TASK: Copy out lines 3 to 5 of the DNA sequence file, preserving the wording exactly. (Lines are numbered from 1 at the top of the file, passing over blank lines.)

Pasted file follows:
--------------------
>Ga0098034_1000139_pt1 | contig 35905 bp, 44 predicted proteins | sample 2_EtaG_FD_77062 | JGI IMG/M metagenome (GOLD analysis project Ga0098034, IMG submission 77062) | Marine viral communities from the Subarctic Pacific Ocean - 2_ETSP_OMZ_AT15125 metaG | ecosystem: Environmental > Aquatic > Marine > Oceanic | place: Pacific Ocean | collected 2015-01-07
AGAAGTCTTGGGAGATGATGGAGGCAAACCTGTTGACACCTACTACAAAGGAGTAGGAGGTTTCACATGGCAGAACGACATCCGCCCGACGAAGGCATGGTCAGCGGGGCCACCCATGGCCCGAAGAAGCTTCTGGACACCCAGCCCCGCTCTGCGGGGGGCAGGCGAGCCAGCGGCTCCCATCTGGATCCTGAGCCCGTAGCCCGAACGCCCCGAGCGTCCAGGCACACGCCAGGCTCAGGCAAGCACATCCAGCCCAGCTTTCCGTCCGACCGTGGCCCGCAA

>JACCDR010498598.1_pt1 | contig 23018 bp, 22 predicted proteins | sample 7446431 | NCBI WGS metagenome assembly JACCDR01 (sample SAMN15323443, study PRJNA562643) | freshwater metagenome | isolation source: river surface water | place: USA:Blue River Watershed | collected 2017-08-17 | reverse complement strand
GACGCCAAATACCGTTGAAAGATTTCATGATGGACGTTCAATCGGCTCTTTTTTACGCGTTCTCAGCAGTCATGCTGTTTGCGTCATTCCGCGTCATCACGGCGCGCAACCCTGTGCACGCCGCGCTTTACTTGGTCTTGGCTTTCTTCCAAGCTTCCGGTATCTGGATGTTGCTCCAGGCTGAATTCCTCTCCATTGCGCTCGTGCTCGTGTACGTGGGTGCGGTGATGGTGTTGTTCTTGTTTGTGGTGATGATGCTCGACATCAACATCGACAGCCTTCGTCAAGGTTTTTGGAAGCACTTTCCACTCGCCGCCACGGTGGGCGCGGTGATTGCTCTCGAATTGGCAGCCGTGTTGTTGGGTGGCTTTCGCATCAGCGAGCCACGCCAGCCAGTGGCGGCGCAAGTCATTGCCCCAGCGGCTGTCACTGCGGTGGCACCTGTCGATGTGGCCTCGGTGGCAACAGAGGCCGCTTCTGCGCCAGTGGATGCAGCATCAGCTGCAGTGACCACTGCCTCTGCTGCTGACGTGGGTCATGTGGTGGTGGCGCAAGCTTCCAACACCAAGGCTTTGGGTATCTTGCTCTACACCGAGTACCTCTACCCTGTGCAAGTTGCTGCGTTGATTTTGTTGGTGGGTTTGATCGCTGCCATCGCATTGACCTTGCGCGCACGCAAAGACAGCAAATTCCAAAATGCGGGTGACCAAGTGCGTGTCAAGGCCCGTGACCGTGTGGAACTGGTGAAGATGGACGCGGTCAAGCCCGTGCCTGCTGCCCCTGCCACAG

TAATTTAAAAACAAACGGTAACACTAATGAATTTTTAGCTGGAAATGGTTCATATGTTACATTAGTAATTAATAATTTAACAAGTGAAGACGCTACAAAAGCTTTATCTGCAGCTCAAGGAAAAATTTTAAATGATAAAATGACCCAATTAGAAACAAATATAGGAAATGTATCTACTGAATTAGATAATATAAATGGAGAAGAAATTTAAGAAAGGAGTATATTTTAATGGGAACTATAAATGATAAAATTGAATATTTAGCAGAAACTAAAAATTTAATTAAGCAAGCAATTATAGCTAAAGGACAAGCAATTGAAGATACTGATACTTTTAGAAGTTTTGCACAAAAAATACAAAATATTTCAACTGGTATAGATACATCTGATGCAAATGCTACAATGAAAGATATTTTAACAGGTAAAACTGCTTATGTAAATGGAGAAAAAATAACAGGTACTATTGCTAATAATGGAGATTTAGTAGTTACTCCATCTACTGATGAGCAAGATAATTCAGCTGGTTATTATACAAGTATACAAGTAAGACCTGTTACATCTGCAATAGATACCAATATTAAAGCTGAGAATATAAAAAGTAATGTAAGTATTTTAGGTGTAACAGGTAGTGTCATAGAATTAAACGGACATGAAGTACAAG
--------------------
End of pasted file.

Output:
>JACCDR010498598.1_pt1 | contig 23018 bp, 22 predicted proteins | sample 7446431 | NCBI WGS metagenome assembly JACCDR01 (sample SAMN15323443, study PRJNA562643) | freshwater metagenome | isolation source: river surface water | place: USA:Blue River Watershed | collected 2017-08-17 | reverse complement strand
GACGCCAAATACCGTTGAAAGATTTCATGATGGACGTTCAATCGGCTCTTTTTTACGCGTTCTCAGCAGTCATGCTGTTTGCGTCATTCCGCGTCATCACGGCGCGCAACCCTGTGCACGCCGCGCTTTACTTGGTCTTGGCTTTCTTCCAAGCTTCCGGTATCTGGATGTTGCTCCAGGCTGAATTCCTCTCCATTGCGCTCGTGCTCGTGTACGTGGGTGCGGTGATGGTGTTGTTCTTGTTTGTGGTGATGATGCTCGACATCAACATCGACAGCCTTCGTCAAGGTTTTTGGAAGCACTTTCCACTCGCCGCCACGGTGGGCGCGGTGATTGCTCTCGAATTGGCAGCCGTGTTGTTGGGTGGCTTTCGCATCAGCGAGCCACGCCAGCCAGTGGCGGCGCAAGTCATTGCCCCAGCGGCTGTCACTGCGGTGGCACCTGTCGATGTGGCCTCGGTGGCAACAGAGGCCGCTTCTGCGCCAGTGGATGCAGCATCAGCTGCAGTGACCACTGCCTCTGCTGCTGACGTGGGTCATGTGGTGGTGGCGCAAGCTTCCAACACCAAGGCTTTGGGTATCTTGCTCTACACCGAGTACCTCTACCCTGTGCAAGTTGCTGCGTTGATTTTGTTGGTGGGTTTGATCGCTGCCATCGCATTGACCTTGCGCGCACGCAAAGACAGCAAATTCCAAAATGCGGGTGACCAAGTGCGTGTCAAGGCCCGTGACCGTGTGGAACTGGTGAAGATGGACGCGGTCAAGCCCGTGCCTGCTGCCCCTGCCACAG

TAATTTAAAAACAAACGGTAACACTAATGAATTTTTAGCTGGAAATGGTTCATATGTTACATTAGTAATTAATAATTTAACAAGTGAAGACGCTACAAAAGCTTTATCTGCAGCTCAAGGAAAAATTTTAAATGATAAAATGACCCAATTAGAAACAAATATAGGAAATGTATCTACTGAATTAGATAATATAAATGGAGAAGAAATTTAAGAAAGGAGTATATTTTAATGGGAACTATAAATGATAAAATTGAATATTTAGCAGAAACTAAAAATTTAATTAAGCAAGCAATTATAGCTAAAGGACAAGCAATTGAAGATACTGATACTTTTAGAAGTTTTGCACAAAAAATACAAAATATTTCAACTGGTATAGATACATCTGATGCAAATGCTACAATGAAAGATATTTTAACAGGTAAAACTGCTTATGTAAATGGAGAAAAAATAACAGGTACTATTGCTAATAATGGAGATTTAGTAGTTACTCCATCTACTGATGAGCAAGATAATTCAGCTGGTTATTATACAAGTATACAAGTAAGACCTGTTACATCTGCAATAGATACCAATATTAAAGCTGAGAATATAAAAAGTAATGTAAGTATTTTAGGTGTAACAGGTAGTGTCATAGAATTAAACGGACATGAAGTACAAG